The light and dark of America’s two most dominant traits
As a Canadian, I grew up in a place that is almost but not quite the USA. We consume the same culture, eat the same food, work in the same industries. American and Canadian values are closely aligned. But they differ in two big ways.
Through a Canadian lens, Americans are distinguished by their innate ambition and sense of individual responsibility. At their best, they represent America at its best. But their echoes can be held responsible for this country’s dark side.
Ambition underpins America’s innovative industries, its dominance in sport, the (eroding) strength of its middle class, its cultural force around the world, and its remarkable universities.
Walk into any coffee shop and you’ll find two American 20-year-olds working on a start-up to take down Citibank. In the USA, they’re cheered on. In Canada, they’d be politely patted on the head.
The belief that anything can be accomplished is uniquely American. It’s what has drawn me and countless other immigrants to this place: the promise of unbounded, global opportunity.
Similarly, a profound sense of individual responsibility is what makes America one of the most philanthropic countries in the world. Americans are dedicated and loyal to their families. They volunteer their time and join community organizations. They hold a deep reverence for public service.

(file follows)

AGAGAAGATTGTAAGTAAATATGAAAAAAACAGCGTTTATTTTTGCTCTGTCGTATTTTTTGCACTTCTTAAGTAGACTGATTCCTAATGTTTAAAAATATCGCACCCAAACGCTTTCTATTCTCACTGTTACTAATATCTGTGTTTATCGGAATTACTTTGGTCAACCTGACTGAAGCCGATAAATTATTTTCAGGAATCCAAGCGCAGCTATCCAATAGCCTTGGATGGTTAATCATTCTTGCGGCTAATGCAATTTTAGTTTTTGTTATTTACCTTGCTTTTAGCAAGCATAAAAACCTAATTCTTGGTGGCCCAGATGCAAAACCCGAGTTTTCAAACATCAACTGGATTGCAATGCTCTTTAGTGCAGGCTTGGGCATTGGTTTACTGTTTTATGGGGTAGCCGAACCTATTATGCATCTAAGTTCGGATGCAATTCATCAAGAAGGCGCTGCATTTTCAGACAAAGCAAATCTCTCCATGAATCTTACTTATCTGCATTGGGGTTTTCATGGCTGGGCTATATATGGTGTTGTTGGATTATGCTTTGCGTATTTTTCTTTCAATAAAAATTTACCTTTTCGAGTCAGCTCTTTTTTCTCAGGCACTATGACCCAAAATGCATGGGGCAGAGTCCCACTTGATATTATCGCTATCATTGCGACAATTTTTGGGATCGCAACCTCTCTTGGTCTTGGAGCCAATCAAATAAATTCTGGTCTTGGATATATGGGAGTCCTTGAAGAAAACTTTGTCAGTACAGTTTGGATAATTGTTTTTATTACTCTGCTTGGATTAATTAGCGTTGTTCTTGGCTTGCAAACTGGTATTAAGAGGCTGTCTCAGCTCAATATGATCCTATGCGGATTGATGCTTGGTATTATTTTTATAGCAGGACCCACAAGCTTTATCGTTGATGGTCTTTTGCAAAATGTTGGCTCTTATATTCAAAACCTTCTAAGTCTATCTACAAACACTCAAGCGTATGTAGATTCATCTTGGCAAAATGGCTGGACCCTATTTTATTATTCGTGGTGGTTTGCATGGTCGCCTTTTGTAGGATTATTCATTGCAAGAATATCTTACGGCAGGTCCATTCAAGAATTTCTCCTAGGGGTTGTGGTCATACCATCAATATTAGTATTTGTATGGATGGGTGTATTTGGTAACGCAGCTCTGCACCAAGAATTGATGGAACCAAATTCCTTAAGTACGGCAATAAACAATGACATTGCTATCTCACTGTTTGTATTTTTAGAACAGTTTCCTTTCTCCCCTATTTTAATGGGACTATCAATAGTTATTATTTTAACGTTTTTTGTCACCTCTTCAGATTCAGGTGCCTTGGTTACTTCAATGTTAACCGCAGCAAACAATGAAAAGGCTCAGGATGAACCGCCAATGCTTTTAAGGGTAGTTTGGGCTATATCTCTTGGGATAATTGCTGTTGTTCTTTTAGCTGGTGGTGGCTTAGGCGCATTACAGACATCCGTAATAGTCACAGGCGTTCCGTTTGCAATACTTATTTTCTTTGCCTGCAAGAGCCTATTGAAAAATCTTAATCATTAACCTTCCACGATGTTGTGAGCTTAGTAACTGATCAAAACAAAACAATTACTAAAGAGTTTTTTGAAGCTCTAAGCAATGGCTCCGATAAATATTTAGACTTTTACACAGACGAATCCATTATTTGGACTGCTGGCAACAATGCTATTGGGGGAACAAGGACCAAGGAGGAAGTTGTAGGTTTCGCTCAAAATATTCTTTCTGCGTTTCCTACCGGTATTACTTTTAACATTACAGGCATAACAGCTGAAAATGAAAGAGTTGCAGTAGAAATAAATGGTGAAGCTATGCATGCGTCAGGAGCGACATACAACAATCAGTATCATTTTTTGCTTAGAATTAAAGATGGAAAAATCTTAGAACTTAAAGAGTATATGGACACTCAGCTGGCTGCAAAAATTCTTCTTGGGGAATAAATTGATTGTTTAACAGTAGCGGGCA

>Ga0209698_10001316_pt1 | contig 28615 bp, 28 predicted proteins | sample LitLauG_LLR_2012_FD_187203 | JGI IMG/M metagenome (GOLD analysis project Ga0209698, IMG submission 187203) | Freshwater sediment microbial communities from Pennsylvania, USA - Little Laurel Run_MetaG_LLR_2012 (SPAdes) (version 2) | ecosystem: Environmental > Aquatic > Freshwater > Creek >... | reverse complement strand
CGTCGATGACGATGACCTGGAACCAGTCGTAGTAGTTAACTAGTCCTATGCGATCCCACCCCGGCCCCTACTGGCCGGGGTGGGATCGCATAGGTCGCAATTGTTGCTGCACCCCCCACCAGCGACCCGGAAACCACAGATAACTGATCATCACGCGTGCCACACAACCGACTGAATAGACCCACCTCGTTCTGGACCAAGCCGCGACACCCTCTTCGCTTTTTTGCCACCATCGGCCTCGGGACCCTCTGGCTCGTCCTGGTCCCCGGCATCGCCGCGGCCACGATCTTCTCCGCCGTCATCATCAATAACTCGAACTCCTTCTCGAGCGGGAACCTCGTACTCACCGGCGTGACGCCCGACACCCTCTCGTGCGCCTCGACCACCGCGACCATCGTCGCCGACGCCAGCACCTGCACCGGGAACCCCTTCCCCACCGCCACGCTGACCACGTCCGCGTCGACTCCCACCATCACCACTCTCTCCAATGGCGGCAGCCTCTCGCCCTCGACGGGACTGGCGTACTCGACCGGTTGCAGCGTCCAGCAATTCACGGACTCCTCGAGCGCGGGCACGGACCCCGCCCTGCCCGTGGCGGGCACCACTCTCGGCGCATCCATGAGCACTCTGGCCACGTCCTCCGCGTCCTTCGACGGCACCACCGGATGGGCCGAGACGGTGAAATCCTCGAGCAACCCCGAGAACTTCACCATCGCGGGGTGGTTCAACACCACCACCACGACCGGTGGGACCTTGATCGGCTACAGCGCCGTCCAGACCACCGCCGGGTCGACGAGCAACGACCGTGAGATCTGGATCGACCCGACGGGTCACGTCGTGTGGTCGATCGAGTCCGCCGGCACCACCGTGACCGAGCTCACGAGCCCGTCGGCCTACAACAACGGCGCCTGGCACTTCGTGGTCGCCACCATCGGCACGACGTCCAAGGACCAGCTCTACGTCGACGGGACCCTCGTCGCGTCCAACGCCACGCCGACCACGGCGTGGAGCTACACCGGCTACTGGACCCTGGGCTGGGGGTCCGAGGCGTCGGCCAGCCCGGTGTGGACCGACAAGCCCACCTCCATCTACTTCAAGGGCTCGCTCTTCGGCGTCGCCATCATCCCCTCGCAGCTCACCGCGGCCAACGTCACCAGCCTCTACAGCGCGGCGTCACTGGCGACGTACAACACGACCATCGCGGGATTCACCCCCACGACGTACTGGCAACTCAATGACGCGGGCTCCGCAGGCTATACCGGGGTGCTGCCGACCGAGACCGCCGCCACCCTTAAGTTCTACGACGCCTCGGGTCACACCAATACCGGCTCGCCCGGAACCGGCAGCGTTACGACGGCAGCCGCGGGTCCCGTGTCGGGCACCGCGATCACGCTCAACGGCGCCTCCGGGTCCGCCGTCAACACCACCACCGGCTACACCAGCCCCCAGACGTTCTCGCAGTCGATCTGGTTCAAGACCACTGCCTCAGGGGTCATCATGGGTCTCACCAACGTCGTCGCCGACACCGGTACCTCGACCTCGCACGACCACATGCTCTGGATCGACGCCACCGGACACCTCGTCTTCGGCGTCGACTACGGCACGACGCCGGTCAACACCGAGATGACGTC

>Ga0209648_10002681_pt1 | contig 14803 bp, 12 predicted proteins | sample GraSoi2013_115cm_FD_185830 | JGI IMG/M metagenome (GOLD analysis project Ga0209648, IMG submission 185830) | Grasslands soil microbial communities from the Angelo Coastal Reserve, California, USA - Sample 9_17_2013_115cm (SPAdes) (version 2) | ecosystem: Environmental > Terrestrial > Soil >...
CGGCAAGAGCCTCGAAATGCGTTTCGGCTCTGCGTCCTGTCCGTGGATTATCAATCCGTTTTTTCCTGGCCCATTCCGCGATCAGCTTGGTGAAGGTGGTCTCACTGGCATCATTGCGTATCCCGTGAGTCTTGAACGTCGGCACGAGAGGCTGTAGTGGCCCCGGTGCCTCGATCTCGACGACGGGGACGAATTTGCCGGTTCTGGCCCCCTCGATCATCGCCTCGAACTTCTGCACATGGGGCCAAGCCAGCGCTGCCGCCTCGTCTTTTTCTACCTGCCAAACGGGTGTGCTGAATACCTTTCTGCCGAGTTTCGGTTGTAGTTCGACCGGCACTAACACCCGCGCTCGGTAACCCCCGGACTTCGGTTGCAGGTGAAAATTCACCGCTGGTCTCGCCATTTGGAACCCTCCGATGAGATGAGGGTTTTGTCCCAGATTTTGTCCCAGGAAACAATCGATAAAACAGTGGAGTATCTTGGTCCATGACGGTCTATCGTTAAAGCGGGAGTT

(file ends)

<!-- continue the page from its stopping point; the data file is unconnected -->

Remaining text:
Americans do things because if they don’t, no one else will. They step up.
But ambition is also responsible for the idiocy of Donald Trump and the dumbing of political debate, capitalism’s devastating interventions in the Middle East, nuclear weapons and the military industrial complex, the damaging and divisive myth of American Exceptionalism, the unprecedented consumption of natural resources and the resulting environmental damage, the 21st century crusade against Islam, and Kim Kardashian and the worship of fame.
You’re with us or against us. USA! USA! USA!
Similarly, individual responsibility is why America has no social safety net, imprisons more of its citizens than any other major country, is the only western democracy to still have the death penalty, fails to recognize systemic injustice, champions the second amendment, has 6 of the top 15 cities with the most homeless residents, sees poverty as a sin, and believes that a black President marks the end of racism.
They had it coming. Sink or swim. Should’ve known better.
Still, I find myself drawn here. I love Canada but ran into its limits.
I hope my daughters grow up with the best of this country and deep, personal ambition to fix the rest.